American migratory birds, new study


This video from the USA says about itself:

12 April 2013

Original documentary about the annual migration of billions of songbirds across the Gulf of Mexico and into North America. Features HD footage of hundreds of colorful songbirds.

Try watching in HD: 720 or 1080p full screen (with fast connections). 1080p is the very highest quality for this movie and looks great!

It seems like the video loads with the player in the middle of the movie, so you have to move it back to the start.

GULF CROSSING: STORY OF SPRING

In the spring hundreds of bird species move from the tropics into North America. As they make their way they eventually face the great barrier of the Gulf of Mexico. This arm of the Atlantic ocean is more than 900 miles wide, and more than 600 miles across from north to south.

While some birds skirt the edge of the water, the overwhelming majority-more than 200 species, and hundreds of millions of individuals-cross the unbroken plain of the gulf in a single flight of 20 or more hours.

Gulf Crossing is a record of trans-gulf migration on America’s southern coast: the expectation of arrival, the surprise each day of what birds appear, and the habitats they are found in. The experience is expanded by a scientific perspective on the phenomenon of migration, describing its geographic shape, the coastal habitats birds rely on, physiological cycles in birds, and the effect of weather patterns on bird flight.

Bird migration along the gulf coast is one of the most exciting and powerful natural experiences you can have. Millions of birds from hundreds of species are passing overhead each day, and you never know what’s going to show up. But despite the hundreds of nature documentaries that are made each year, the story of trans-gulf migration has never really been told before.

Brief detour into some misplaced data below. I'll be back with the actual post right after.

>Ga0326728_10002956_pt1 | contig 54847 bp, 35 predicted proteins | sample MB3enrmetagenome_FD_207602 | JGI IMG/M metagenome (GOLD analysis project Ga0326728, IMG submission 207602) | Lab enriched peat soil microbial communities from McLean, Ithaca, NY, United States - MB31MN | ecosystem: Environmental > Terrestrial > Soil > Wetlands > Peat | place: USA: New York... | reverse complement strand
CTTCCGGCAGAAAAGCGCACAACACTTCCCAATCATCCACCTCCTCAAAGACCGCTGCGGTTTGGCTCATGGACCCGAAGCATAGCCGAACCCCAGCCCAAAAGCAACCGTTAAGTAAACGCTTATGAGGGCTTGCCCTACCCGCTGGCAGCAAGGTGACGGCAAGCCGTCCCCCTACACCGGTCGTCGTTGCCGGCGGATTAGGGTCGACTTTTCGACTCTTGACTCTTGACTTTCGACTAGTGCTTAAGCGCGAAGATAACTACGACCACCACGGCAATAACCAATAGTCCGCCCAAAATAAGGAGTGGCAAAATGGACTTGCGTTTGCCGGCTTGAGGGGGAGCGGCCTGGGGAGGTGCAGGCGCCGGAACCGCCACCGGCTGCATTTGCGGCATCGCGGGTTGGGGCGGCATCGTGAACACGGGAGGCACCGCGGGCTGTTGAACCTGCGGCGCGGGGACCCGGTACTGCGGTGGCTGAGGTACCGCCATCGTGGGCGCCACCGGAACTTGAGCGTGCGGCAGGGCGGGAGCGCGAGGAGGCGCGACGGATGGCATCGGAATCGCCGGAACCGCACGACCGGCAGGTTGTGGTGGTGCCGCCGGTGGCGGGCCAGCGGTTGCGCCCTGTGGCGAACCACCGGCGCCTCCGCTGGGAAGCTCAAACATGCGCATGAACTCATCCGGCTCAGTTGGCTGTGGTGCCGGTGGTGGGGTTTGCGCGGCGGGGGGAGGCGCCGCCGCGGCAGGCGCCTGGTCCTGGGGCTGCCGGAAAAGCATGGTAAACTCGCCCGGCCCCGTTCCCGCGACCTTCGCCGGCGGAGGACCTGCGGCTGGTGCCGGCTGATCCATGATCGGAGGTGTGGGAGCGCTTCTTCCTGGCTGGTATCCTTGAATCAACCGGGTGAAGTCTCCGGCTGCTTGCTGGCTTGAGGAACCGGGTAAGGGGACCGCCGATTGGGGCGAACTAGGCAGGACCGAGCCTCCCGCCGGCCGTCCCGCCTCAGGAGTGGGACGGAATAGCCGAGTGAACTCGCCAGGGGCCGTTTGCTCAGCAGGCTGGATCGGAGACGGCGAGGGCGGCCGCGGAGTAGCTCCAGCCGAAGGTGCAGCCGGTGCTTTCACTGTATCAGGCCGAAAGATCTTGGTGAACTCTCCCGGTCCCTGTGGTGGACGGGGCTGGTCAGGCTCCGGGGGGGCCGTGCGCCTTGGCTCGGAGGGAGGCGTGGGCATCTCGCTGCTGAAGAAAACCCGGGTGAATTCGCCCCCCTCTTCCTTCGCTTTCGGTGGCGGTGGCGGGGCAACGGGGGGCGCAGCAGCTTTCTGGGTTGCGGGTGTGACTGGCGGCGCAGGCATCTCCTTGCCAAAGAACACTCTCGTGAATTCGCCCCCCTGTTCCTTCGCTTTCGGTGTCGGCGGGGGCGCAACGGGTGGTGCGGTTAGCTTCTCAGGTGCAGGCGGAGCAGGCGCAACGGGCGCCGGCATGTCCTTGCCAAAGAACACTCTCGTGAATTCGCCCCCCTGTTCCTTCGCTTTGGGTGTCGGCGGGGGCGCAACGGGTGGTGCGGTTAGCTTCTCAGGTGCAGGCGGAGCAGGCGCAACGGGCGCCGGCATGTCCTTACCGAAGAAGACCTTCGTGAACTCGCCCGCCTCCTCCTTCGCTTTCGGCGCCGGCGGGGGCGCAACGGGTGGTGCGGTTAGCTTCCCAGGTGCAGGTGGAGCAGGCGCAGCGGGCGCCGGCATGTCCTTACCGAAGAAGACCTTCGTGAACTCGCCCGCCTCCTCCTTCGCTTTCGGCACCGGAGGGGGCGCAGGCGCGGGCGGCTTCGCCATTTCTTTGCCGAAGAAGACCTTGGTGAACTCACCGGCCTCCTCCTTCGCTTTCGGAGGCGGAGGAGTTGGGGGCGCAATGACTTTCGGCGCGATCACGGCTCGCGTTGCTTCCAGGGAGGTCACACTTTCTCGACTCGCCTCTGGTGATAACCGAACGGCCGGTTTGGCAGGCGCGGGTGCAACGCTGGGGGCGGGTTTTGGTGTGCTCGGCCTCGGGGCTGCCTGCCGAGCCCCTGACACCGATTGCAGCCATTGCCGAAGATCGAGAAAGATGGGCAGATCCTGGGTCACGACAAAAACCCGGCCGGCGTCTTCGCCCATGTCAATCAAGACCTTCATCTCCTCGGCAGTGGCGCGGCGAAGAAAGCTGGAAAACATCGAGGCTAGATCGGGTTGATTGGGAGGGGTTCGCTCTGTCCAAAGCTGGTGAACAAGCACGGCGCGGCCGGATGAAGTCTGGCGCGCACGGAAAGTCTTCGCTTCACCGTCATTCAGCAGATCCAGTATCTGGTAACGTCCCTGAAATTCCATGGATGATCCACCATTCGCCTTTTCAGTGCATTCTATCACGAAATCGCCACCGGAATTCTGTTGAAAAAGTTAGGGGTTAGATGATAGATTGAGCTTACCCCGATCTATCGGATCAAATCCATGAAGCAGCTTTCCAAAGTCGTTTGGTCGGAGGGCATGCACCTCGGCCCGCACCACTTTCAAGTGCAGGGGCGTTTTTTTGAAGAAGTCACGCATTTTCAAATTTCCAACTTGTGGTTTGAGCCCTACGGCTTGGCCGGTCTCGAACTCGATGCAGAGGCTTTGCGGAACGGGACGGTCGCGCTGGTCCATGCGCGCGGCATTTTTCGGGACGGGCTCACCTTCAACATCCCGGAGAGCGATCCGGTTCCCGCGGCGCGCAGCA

Gulf Crossing is an attempt to document this remarkable and moving natural phenomenon. The six episodes provide a comprehensive exploration of the Gulf crossing, from Spring to Fall, covering migration along the Upper Texas Coast, the arrival and breeding of birds in the north, and Fall migration in north Florida.

I hope this documentary will increase awareness and appreciation of America’s immense but vanishing natural heritage.

Gulf Crossing is free to use in any classroom or group setting. For more info on use, see the Creative Commons License. If you are interested in downloading the file to show to groups, please contact me.

From the Cornell Lab of Ornithology in the USA today:

eBird Data Reveal Crucial Role for Wintering Grounds

After merging bird observations from eBird along with projections for land use and climate change, a new Cornell Lab study finds that loss of habitat on the wintering grounds may be the greatest threat faced by 21 species of eastern forest birds that winter in Central America in the coming decades. These flycatchers, warblers, and vireos spend nearly 60% of the year on their wintering grounds. The study is the first to measure the impact of climate and land-use change throughout the birds’ entire life cycle, including breeding, wintering, and migration. Read more.